Heroku is a Polyglot Cloud Application Platform that makes it easy to deploy Java & Play! apps on the cloud. Deployment is as simple as doing a "git push". This session will teach you how to deploy and scale Java & Play! apps on Heroku.
by Cliff Click
People write toy Java benchmarks all the time. Nearly always they "get it wrong" -- wrong in the sense that the code they write doesn't measure what they think it does. Oh, it measures something all right -- just not what they want. This session presents some common benchmarking pitfalls, demonstrating pieces of real, bad (and usually really bad) benchmarks such as the following: SpecJVM98 209_db isn't a DB test; it's a bad string-sort test and indirectly a measure of the size of your TLBs and caches. SpecJAppServer2004 is a test of your DB and network speed, not your JVM. SpecJBB2000 isn't a middleware test; it's a perfect young-gen-only garbage collection test. The session goes through some of the steps any programmer would go through to make a canned program run fast -- that is, it shows you how benchmarks get "spammed."
The session is for any programmer who has tried to benchmark anything. It provides specific advice on how to benchmark, stumbling blocks to look out for, and real-world examples of how well-known benchmarks fail to actually measure what they intended to measure.
by Fabiane Bizinella Nardon
Continuous Deployment allows to deploy code in production as soon as it has passed the quality assurance tests. This technique can dramatically reduce the release cycles, giving the company the speed expected in today's world, specially for internet based services. With the right tooling and techniques, a company can create an error free and secure process to automatically deploy its applications in production.
Continuous deployment, however, is only viable if you can guarantee zero downtime for your application during the deployment process. With dynamic languages like PHP and Ruby, this is straightforward. Just copy the new files to the deployment folder and voilà! With Java web applications, however, things are not so simple. Although many application servers offer autodeploy features, you'll still have a few seconds of downtime while the server is deploying the application.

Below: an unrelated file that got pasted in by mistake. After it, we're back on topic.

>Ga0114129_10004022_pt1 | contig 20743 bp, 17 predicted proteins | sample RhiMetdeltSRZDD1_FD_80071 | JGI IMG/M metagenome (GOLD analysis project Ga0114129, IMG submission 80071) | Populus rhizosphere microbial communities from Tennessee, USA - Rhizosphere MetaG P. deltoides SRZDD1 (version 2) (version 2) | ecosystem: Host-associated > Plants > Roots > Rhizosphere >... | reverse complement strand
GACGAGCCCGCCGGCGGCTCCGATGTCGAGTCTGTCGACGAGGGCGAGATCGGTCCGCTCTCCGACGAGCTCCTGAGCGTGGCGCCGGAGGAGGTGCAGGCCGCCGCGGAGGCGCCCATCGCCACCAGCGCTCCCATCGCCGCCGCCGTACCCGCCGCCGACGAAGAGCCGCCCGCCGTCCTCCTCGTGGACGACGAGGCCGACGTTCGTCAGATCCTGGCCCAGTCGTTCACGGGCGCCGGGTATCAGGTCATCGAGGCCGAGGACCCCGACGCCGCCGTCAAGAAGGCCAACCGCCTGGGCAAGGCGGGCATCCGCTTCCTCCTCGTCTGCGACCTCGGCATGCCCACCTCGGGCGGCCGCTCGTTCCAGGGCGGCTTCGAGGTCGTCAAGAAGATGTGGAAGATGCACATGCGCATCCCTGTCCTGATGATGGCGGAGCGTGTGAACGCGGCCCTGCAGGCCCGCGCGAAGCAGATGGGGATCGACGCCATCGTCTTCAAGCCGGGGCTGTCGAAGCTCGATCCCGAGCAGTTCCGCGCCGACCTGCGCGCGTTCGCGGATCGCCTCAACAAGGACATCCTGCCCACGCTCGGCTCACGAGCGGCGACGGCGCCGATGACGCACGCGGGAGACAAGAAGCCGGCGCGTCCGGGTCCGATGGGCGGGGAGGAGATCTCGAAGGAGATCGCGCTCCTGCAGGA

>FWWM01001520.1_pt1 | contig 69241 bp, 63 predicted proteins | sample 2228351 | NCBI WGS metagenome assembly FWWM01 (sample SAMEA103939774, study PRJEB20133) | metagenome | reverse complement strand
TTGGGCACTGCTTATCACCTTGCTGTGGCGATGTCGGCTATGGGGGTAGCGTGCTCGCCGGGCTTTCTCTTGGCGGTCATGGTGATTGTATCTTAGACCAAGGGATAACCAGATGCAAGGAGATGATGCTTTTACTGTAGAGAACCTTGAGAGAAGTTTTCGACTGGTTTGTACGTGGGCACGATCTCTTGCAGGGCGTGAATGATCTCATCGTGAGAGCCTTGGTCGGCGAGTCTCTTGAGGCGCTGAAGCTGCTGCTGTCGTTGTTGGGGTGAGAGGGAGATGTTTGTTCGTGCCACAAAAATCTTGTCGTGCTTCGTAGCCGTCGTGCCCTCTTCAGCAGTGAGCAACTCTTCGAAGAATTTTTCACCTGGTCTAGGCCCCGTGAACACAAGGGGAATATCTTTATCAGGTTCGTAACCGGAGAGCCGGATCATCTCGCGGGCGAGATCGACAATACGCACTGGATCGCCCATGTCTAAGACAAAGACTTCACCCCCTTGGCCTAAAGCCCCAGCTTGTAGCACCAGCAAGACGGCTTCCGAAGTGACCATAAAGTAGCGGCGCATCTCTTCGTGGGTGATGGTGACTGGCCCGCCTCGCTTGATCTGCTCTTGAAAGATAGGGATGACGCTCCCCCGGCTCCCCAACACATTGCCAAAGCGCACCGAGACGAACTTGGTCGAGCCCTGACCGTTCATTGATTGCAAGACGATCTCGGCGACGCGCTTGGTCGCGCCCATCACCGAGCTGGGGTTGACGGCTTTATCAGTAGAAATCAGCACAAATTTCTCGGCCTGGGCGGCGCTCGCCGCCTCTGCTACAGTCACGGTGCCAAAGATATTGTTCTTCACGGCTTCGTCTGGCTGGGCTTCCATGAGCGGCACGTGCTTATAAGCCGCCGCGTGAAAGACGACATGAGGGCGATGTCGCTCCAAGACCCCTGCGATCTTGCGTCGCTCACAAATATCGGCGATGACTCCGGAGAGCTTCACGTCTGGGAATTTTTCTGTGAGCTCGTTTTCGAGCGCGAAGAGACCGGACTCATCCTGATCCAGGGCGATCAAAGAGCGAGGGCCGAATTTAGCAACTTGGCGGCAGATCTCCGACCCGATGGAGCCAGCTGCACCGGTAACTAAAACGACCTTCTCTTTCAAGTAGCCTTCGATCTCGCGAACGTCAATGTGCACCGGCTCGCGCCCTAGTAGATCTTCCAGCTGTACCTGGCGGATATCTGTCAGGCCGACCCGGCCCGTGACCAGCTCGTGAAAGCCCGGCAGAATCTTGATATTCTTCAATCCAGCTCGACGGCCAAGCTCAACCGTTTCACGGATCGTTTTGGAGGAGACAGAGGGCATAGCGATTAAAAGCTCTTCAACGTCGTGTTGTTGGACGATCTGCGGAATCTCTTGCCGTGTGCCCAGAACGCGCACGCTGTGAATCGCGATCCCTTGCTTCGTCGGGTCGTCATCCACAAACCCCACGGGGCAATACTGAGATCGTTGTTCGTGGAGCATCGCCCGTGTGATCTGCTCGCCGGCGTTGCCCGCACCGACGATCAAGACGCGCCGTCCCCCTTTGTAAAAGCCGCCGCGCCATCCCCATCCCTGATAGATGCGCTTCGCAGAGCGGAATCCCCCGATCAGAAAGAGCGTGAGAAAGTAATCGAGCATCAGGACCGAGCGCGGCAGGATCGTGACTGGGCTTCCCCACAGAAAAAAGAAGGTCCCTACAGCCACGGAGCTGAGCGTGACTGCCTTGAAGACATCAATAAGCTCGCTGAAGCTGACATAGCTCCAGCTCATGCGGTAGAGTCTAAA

This presentation will show how to create a continuous deployment process with zero downtime for Java web applications. Using tools like Hudson/Jenkins, REST services and open source application servers, you'll learn through real world examples how to create a secure and error free continuous deployment process for your application. We will also show how to deploy to cloud based servers, like Amazon AWS, what are pitfalls and limitations for these cloud offers and how you can overcome them.
OO means different things to different people, but they normally focus on defining terms such as encapsulation, polymorphism and inheritance, and talk about data abstraction, abstract data types and so on. In this talk we take a brief look at what one particular theory of OO suggests and what it means for regular Java programmers and their practice.
13th–15th February 2012